The art of the Soper family provided a backdrop to our childhoods. Joy Baker tells Janet Menzies why she has fought to save the collection

The art of the Soper family formed the backdrop of our childhoods. Joy Baker tells Janet Menzies how she is inspiring a whole new generation with the collection, by keeping it together and opening a gallery and education centre.

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The most interesting feature of the assembly hall at my urban primary school was a poster of a horse ploughing a field, surrounded by gulls dipping down out of a blue and clouded sky. “We plough the fields and scatter…” was the caption. I had never seen a ploughed field and had only the haziest idea of what scattering might entail, but I was so captivated by the picture that I made up my mind to work just as hard as it took to get where I could plough, and possibly even scatter.

The Soper family

Red squirrel by Eileen Soper.

A lifetime later, I have discovered that the iconic image was created by artist George Soper, the foremost painter of working horses around the period of the First World War, a time when Britain was still dependent on horsepower. Soper, and then his two daughters, Eva and Eileen, produced a massive body of work depicting the nature and wildlife of the countryside in the early and mid 20th century. Eileen’s work is even more inspirational than her father’s, as she illustrated Enid Blyton’s Famous Five stories, along with many other educational and natural history works. Between them, the Soper family influenced a whole generation, inspiring people to love and respect the rural world and to aspire to be part of it. Yet few of us have any idea how this potent and now nostalgic work came about.

Joy Baker has made it her mission to create The Soper Heritage Art Gallery and Education Centre to inspire a whole new generation. She explains: “So many people were affected by their work. One of our sponsors, Robin Bailey, chairman of Sudbury Chamber of Commerce, described exactly the same experience as you. It took him straight back to the classroom and Eileen’s illustration of fish under water, and how he had wanted to discover all about it.”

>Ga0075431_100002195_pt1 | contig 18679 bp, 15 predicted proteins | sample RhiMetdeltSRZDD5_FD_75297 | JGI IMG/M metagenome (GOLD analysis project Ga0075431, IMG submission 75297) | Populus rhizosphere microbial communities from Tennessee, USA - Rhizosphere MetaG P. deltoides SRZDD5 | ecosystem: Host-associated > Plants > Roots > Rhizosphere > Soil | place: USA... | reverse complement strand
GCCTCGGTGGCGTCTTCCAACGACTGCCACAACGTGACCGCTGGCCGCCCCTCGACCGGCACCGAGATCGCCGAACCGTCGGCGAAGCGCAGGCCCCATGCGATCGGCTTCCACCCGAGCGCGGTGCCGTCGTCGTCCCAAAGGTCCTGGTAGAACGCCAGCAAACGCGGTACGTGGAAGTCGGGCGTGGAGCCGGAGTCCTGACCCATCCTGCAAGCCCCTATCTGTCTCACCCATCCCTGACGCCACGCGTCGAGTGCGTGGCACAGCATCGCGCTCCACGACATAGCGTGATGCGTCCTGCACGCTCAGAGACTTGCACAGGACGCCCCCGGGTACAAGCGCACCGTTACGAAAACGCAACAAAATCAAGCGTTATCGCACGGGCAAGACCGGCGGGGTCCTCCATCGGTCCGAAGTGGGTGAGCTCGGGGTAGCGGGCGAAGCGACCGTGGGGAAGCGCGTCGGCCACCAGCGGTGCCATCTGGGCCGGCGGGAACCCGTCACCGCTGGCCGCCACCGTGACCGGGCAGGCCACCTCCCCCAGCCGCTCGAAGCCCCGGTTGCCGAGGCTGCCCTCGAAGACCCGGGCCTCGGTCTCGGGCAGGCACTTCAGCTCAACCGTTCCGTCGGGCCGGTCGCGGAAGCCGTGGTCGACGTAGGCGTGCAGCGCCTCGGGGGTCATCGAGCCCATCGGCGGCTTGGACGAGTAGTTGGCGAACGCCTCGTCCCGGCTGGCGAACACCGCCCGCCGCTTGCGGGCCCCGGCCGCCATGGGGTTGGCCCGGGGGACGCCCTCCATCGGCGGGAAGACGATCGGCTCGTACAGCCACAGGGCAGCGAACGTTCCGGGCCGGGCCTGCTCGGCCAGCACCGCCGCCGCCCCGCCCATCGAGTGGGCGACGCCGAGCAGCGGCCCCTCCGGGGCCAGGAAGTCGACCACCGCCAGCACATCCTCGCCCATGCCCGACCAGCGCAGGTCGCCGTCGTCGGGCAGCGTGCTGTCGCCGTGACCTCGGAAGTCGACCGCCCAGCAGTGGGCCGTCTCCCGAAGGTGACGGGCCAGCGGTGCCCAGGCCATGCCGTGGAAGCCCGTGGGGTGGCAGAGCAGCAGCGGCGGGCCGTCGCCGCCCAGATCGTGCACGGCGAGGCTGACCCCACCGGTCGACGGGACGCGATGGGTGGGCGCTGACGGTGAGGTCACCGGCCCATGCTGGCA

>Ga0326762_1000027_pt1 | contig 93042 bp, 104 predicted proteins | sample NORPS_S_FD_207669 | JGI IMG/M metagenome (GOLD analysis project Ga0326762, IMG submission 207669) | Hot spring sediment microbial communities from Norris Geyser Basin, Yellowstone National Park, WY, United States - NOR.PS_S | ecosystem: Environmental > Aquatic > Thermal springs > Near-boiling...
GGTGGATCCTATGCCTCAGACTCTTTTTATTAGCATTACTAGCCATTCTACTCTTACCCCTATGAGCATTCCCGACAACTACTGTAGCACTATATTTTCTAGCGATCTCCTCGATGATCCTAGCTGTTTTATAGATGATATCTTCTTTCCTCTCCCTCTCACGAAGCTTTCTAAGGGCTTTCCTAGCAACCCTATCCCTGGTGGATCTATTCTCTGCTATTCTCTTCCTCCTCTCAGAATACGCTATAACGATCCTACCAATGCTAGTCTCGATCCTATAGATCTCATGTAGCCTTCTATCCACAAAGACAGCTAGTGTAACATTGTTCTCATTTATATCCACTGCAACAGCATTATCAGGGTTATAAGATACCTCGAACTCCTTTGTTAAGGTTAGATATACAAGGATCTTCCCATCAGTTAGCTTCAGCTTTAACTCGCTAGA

Baker and her late husband, John, fell in love with the art of George Soper and his daughters back in the 1990s when the work began to be sold after the hospitalisation and death of Soper’s daughters. Baker says: “When John first saw the working horse paintings he felt it was tragic that the collection was being broken up. Their art and social history, the collaboration between horses and man that had made England – and was so important in the First World War – the work that they did and the relationship over all these years, is a story that must be told. So we bought a few paintings. And then we discovered Eileen and Eva and wanted to buy their work as well, but we didn’t know what to do about money. So John said, ‘Let’s take out a mortgage.’ We both felt it was imperative that as much of the family’s work as possible should be kept together. When my husband died of mesothelioma contracted during his war service, this became my mission. A major sale of the Sopers’ work came up and I had to do my best to establish the collection. But I had no money. So I asked the dealer if he would take a post-dated cheque and he said yes. Even so, I had no idea how I was going to manage, but I was determined.”

The Soper family

A kingfisher by Eva Soper for Royal Worcester.

Finally, Baker has almost arrived at her goal. “We have found a 17th-century barn just outside Lavenham, which is the perfect site for the gallery and education centre. So we have taken the plunge and put down a deposit on the site – but by 20 November we have to find the money to complete the purchase. For the past 25 years all I have done is concentrate on this and it has been so worthwhile. Now the work has got to be seen by the public. I know how you can change a child’s life by opening their eyes. Today especially, with so many young people in such troubled situations, it is vital to be able to inspire them.”

Could a Facebook-generation child be captivated by the Sopers’ imagery in the way that we were? Looking back, we may cast a rosy glow of nostalgia and idealisation over illustrations of children on adventures, or badgers emerging from their setts after hibernation. In fact, the Sopers’ work is earthy – both literally and metaphorically. “Their art is true,” says Baker. “It is representational art. It is totally true. There is no self. And today is about self, and it is not authentic depiction.”

The Soper family

Enid Blyton’s Five on a Treasure Island, illustrated by Eileen Soper.

When I was first exposed, almost subliminally, to the work of the Sopers, I was every bit as far from a horse or a badger as children are today. I think any child, of any time, wants the chance to hug a horse or be more badger.

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